Senator Payne: Where are you quoting from, Senator Gallacher?

Senator GALLACHER: I am quoting from your paper, I believe.

Senator Payne: Whereabouts?

Senator GALLACHER: The quote that I have here is 'which will be redirected from existing defence industry programs funding'. We have asked: which of the programs will be cut to fund new initiatives? Now we are asking about the CDIC, which was funded at $23 million per year. Where did you get the $23 million from?

Ms Louis : For example, the Defence Industry Innovation Centre is a very good program. That will form the core of the Centre for Defence Industry Capability. That, for example, is currently funded at about $3 million and that will continue as part of the $23 million. On top of that, the Global Supply Chain Program is at about $5 million to $6 million—again, a good program, being brought together under the Centre for Defence Industry Capability. The most important thing about that is it is being brought under the governance of the co-chair arrangement between Defence and the private sector. What we were really looking for was the strategic leadership, the strategic engagement over the top, and building that partnership with industry. What we found is that we really wanted the private sector industry to have the role in the formal governance of the programs. What we are hoping to do once the board is established is to take the individual programs themselves and say, 'What should the future of these be?' That is how I would frame the way that we are doing it.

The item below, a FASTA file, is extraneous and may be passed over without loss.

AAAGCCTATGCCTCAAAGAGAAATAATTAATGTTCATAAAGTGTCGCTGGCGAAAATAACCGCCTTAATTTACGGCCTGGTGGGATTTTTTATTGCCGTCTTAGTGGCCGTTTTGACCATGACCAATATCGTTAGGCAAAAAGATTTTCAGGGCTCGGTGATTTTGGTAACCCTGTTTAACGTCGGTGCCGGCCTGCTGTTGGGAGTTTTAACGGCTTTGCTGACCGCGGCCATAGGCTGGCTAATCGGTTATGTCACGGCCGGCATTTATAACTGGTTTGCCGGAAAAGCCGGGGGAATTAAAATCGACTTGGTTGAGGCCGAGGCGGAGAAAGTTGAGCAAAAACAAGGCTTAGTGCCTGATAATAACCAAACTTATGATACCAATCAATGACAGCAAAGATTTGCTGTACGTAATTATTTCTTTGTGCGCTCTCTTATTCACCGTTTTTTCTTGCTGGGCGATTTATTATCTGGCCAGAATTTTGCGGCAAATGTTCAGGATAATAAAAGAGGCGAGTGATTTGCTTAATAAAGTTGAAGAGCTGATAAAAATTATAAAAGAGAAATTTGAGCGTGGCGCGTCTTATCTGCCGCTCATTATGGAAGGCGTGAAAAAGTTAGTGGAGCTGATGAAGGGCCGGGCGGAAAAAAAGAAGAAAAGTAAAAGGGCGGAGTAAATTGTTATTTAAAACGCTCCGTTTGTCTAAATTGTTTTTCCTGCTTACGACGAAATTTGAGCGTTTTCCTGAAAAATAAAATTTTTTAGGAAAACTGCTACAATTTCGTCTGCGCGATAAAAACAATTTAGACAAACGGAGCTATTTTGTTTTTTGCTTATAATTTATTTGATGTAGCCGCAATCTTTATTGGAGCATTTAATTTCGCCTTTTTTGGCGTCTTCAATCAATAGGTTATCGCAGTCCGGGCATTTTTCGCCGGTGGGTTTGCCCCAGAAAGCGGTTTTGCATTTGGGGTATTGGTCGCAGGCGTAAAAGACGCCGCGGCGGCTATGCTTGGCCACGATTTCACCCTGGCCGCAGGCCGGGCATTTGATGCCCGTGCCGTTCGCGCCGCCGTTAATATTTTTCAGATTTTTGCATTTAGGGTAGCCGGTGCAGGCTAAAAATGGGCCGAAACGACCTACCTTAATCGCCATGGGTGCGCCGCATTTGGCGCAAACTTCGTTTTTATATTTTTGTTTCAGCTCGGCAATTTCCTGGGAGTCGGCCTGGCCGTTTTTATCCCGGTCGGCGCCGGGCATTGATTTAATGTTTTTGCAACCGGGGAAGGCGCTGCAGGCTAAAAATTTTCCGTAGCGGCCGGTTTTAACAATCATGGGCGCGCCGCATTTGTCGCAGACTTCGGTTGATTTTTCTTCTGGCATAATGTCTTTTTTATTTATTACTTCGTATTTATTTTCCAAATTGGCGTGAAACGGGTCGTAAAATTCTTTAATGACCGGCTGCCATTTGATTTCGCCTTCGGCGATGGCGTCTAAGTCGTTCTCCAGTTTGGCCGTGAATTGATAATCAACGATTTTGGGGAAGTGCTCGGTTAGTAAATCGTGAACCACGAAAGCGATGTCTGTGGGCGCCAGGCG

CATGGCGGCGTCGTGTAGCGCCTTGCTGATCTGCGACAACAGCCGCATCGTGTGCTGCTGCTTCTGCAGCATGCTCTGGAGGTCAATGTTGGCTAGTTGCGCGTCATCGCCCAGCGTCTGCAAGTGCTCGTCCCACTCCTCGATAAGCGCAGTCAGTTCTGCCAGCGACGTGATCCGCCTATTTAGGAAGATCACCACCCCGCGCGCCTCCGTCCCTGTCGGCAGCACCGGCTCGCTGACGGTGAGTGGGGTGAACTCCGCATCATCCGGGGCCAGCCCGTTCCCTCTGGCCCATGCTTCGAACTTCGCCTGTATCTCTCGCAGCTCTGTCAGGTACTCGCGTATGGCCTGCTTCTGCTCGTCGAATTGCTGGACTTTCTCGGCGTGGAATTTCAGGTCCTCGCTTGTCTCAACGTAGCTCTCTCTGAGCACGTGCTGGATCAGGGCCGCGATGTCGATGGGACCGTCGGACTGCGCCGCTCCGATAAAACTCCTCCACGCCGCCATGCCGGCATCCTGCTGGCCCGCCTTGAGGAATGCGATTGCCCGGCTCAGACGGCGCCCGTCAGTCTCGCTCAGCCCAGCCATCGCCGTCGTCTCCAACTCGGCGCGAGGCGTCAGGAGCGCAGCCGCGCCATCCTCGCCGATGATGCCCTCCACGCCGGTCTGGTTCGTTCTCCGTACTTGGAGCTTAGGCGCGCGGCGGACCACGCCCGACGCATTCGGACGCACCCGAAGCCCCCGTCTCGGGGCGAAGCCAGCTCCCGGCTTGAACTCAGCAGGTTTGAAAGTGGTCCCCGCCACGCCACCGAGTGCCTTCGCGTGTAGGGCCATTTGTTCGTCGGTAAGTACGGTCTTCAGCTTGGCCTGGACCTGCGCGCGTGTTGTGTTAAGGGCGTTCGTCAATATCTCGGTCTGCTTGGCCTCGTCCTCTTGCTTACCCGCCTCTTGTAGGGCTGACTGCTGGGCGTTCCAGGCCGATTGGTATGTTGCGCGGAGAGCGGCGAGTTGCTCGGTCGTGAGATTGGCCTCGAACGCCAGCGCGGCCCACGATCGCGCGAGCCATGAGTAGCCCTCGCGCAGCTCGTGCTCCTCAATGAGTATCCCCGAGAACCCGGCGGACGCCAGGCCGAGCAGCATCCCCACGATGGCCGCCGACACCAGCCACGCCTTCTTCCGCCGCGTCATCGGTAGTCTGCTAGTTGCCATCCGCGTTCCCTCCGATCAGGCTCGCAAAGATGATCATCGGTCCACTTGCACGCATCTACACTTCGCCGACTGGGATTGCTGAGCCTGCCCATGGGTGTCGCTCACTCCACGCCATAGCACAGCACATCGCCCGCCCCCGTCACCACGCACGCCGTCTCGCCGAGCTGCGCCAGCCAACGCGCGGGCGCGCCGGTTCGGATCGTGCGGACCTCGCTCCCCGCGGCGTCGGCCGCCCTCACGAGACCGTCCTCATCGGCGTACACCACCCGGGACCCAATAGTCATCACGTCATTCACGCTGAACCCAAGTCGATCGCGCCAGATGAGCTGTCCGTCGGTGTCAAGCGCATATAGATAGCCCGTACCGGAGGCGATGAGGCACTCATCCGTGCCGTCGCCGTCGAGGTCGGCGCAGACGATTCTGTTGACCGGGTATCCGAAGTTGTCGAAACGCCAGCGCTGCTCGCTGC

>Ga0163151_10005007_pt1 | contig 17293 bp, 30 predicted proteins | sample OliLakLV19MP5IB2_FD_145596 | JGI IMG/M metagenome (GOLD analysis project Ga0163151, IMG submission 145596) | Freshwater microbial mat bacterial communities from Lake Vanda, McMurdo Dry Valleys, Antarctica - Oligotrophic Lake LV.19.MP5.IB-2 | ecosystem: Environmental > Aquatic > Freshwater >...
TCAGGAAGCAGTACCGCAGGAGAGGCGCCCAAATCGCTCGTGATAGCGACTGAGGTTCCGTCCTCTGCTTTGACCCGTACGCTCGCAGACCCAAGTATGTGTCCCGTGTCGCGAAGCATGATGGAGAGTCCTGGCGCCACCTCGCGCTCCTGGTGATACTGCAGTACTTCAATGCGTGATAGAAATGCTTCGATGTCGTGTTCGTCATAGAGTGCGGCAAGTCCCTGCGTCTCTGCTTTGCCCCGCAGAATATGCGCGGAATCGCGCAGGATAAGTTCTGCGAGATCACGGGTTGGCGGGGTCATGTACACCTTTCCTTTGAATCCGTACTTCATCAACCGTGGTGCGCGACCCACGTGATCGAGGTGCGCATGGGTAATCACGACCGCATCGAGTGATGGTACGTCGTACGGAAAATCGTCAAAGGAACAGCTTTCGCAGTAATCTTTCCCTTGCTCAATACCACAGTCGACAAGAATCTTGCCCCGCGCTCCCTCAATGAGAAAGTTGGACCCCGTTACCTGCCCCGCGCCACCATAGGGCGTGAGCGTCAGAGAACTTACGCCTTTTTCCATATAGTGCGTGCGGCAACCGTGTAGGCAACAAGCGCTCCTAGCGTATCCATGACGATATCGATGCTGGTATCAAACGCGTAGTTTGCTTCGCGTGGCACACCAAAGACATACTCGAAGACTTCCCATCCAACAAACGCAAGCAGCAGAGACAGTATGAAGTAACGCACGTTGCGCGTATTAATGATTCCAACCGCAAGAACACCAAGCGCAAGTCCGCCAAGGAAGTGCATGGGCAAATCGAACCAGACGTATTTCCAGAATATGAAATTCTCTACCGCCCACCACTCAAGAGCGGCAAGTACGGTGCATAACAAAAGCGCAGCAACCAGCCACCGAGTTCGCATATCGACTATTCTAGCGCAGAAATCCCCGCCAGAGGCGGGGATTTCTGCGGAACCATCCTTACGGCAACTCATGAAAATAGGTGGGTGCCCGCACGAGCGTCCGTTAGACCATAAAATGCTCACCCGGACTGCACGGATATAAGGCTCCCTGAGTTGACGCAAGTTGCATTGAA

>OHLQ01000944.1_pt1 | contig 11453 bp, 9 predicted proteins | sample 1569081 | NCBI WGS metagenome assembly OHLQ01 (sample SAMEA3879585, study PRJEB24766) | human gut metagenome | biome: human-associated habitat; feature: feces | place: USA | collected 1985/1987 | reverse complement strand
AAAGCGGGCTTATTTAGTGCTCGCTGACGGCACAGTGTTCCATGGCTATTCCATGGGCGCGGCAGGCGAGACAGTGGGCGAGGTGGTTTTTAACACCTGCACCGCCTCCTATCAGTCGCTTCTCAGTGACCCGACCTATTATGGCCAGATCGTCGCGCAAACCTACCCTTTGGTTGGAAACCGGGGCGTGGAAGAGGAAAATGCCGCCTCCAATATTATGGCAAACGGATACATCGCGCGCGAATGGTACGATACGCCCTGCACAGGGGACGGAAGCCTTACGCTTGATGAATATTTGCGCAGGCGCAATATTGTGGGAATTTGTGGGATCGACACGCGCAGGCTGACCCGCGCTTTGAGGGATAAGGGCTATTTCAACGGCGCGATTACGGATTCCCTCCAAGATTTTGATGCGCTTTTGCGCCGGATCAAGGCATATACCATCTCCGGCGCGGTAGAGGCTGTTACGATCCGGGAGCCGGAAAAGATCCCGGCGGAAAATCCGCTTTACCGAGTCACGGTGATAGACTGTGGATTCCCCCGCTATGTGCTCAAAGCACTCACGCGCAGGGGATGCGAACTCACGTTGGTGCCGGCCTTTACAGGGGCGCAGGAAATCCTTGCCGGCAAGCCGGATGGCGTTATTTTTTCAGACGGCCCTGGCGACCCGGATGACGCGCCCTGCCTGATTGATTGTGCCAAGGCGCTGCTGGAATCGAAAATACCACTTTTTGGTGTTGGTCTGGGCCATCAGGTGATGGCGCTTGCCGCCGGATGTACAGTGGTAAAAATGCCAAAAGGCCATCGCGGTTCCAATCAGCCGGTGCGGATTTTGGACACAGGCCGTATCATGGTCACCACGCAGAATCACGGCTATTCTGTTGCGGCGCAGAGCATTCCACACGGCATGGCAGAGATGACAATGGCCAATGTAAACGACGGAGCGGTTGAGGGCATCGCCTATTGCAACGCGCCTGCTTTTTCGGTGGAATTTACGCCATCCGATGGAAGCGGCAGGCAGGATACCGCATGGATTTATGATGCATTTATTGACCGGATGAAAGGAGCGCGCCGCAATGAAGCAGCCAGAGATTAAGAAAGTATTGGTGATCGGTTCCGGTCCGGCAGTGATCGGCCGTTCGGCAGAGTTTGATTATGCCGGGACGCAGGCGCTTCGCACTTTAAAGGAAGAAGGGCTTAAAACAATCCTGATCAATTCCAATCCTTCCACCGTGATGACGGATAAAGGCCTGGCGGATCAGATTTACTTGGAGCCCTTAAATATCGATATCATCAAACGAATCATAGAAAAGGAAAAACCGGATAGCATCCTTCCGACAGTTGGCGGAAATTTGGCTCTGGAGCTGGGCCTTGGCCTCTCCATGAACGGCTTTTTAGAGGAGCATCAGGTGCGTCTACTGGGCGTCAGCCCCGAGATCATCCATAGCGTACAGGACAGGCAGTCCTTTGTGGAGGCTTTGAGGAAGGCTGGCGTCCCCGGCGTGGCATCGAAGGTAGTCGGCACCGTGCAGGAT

Senator GALLACHER: You have sort of half addressed it. Can you explain how the CDIC represents a change in activity or scope of work in the defence industry space? Can you give us the scope of its work or activity?

Ms Louis : It is a really significant and profound and fundamental change from the scope, for example, of the Defence Industry Innovation Centre. There are three very significant streams of activity around business development, supporting competitiveness and exports and, importantly the innovation portal. So entrants, particularly new starters, in defence industry will be able to use and the Digital Backbone and reach back into the AusIndustry programs. We found during the consultation process that industry found it difficult to break into Defence. This was something we worked in consultation with industry on. When we were developing the industry policy statement, we did it in consultation with industry and generally the feedback has been really positive.

Senator GALLACHER: How has the Australian Industry Capability Program changed? Has it changed as a result of this?

Ms Louis : We are really hoping to build and strengthen that, partly through the fact that industry will now be a fundamental input to capability. That is a real change in the way that we will approach the policy but also the culture of how we address Australian industries. We have developed the capability proposals. The Centre for Defence Industry Capability will have that real industry outreach focus as part of that. It will be guiding that as opposed to just being within Defence.

Senator GALLACHER: Lastly, how does the Global Supply Chain Program change mesh with this?

Ms Louis : We hope to build on that as well and, again under that governance of the CDIC board, drive those outcomes, and build on and strengthen both the Australian Industry Capability Program and the Global Supply Chain Program, in the sense that they both use the same industrial base.

Senator GALLACHER: Where is this Centre for Defence Industry Capability going to be based?

Ms Louis : Headquartered in Adelaide.

Senator GALLACHER: Fantastic. The recognition of the defence industry as a fundamental input to capability, FIC, has been well received and is supported by Labor. Does the department have any plan to map the scale and capabilities of the defence industry across Australia?

Ms Louis : We certainly do. The Defence Industry Policy Statement notes that we will be developing an industry capability plan for government consideration. It goes exactly to that heart. We do think we need to map the industry capabilities in a more strategic way than we have previously.

Senator GALLACHER: Just the nuts and bolts of that—who would be conducting that activity?